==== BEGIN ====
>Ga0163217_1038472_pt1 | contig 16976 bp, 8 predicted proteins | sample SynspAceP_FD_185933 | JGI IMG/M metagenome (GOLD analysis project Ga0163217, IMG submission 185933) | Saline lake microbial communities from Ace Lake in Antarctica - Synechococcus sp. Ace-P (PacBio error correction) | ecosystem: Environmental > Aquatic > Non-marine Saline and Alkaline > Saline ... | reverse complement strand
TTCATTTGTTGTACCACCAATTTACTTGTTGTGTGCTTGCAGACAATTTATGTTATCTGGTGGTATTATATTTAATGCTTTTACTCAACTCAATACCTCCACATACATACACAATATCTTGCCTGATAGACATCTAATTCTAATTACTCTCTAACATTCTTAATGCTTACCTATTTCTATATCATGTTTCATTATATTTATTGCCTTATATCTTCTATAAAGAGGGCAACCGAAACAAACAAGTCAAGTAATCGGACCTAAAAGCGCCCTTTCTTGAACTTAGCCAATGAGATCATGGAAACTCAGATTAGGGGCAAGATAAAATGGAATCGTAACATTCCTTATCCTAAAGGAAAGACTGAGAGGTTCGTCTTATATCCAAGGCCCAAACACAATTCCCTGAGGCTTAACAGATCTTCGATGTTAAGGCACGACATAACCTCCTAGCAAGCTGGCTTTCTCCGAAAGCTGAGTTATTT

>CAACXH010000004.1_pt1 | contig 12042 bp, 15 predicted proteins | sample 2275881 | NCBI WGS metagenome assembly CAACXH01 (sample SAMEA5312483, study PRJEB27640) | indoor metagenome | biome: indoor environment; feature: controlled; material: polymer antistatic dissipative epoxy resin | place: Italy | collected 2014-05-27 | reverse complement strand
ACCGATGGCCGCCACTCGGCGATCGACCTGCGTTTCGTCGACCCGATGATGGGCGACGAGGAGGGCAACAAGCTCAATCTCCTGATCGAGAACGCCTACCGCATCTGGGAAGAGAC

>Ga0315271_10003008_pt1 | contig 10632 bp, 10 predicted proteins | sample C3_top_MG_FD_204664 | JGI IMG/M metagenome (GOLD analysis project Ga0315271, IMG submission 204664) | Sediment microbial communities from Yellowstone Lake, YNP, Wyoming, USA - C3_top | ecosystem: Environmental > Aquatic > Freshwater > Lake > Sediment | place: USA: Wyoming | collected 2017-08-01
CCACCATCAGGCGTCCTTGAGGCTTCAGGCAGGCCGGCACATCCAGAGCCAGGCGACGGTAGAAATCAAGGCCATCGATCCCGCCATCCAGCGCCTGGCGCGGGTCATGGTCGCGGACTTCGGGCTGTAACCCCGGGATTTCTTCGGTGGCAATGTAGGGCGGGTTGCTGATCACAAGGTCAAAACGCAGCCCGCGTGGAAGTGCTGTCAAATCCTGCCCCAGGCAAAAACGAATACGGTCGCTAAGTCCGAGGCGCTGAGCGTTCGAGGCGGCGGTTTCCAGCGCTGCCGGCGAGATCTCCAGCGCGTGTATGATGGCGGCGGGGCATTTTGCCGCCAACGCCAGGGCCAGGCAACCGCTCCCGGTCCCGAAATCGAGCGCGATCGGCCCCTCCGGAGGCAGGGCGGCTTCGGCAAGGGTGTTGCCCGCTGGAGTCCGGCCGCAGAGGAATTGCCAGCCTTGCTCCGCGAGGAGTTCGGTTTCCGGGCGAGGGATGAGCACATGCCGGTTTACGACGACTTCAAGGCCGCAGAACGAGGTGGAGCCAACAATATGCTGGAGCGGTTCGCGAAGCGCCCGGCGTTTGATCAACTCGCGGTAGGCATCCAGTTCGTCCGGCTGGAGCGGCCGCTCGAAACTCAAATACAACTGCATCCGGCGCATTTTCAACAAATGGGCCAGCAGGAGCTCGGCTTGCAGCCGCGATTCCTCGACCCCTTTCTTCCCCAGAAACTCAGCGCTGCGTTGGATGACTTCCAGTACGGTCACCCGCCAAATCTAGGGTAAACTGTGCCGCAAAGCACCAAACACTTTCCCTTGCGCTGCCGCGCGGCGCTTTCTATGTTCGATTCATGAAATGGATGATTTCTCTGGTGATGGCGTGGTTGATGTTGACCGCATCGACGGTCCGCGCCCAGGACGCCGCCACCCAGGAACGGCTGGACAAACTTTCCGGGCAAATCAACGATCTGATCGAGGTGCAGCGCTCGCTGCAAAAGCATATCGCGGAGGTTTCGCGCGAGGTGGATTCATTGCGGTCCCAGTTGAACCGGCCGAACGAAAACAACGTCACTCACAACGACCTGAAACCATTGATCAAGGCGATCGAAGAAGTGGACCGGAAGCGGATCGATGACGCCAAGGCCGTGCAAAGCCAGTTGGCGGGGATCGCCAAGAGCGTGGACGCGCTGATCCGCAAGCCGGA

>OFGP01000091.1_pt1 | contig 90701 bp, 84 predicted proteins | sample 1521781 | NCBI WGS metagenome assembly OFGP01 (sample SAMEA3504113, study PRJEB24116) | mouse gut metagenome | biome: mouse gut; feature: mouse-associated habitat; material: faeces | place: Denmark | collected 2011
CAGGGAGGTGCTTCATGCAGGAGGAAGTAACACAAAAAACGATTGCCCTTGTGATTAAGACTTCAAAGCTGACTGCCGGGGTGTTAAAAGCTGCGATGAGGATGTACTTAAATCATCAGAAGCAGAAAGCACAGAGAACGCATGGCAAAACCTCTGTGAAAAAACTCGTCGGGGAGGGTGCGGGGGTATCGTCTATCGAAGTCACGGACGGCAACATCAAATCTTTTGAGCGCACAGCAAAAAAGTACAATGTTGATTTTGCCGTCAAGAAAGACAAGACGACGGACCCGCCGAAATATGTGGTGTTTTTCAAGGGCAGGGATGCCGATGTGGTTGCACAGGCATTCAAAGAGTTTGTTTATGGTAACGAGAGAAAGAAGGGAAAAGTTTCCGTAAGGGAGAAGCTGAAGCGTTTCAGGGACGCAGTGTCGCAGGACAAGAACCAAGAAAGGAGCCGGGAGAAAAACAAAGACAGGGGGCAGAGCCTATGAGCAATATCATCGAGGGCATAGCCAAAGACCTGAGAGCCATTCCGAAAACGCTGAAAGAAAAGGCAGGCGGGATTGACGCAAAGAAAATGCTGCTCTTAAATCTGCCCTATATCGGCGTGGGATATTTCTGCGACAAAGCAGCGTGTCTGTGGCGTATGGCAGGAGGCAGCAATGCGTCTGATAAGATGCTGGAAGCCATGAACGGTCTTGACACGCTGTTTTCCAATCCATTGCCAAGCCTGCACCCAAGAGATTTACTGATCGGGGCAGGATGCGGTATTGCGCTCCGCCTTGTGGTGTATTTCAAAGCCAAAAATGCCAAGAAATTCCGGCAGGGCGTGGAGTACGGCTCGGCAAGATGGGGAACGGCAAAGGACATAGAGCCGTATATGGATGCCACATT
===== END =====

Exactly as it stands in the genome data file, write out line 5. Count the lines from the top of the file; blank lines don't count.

>Ga0315271_10003008_pt1 | contig 10632 bp, 10 predicted proteins | sample C3_top_MG_FD_204664 | JGI IMG/M metagenome (GOLD analysis project Ga0315271, IMG submission 204664) | Sediment microbial communities from Yellowstone Lake, YNP, Wyoming, USA - C3_top | ecosystem: Environmental > Aquatic > Freshwater > Lake > Sediment | place: USA: Wyoming | collected 2017-08-01